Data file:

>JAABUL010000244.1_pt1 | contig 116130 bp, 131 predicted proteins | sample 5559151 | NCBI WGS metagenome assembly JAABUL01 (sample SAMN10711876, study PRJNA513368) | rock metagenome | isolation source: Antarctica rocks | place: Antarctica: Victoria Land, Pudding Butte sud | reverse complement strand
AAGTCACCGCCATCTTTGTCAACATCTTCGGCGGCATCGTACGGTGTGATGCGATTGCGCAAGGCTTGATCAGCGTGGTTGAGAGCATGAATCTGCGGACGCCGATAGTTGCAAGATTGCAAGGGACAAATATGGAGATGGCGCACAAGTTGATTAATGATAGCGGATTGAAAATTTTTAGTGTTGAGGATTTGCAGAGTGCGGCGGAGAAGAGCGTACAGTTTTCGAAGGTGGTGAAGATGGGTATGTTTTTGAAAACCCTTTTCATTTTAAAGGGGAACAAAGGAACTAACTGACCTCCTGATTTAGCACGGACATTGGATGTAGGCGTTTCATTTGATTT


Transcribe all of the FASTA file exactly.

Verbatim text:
>JAABUL010000244.1_pt1 | contig 116130 bp, 131 predicted proteins | sample 5559151 | NCBI WGS metagenome assembly JAABUL01 (sample SAMN10711876, study PRJNA513368) | rock metagenome | isolation source: Antarctica rocks | place: Antarctica: Victoria Land, Pudding Butte sud | reverse complement strand
AAGTCACCGCCATCTTTGTCAACATCTTCGGCGGCATCGTACGGTGTGATGCGATTGCGCAAGGCTTGATCAGCGTGGTTGAGAGCATGAATCTGCGGACGCCGATAGTTGCAAGATTGCAAGGGACAAATATGGAGATGGCGCACAAGTTGATTAATGATAGCGGATTGAAAATTTTTAGTGTTGAGGATTTGCAGAGTGCGGCGGAGAAGAGCGTACAGTTTTCGAAGGTGGTGAAGATGGGTATGTTTTTGAAAACCCTTTTCATTTTAAAGGGGAACAAAGGAACTAACTGACCTCCTGATTTAGCACGGACATTGGATGTAGGCGTTTCATTTGATTT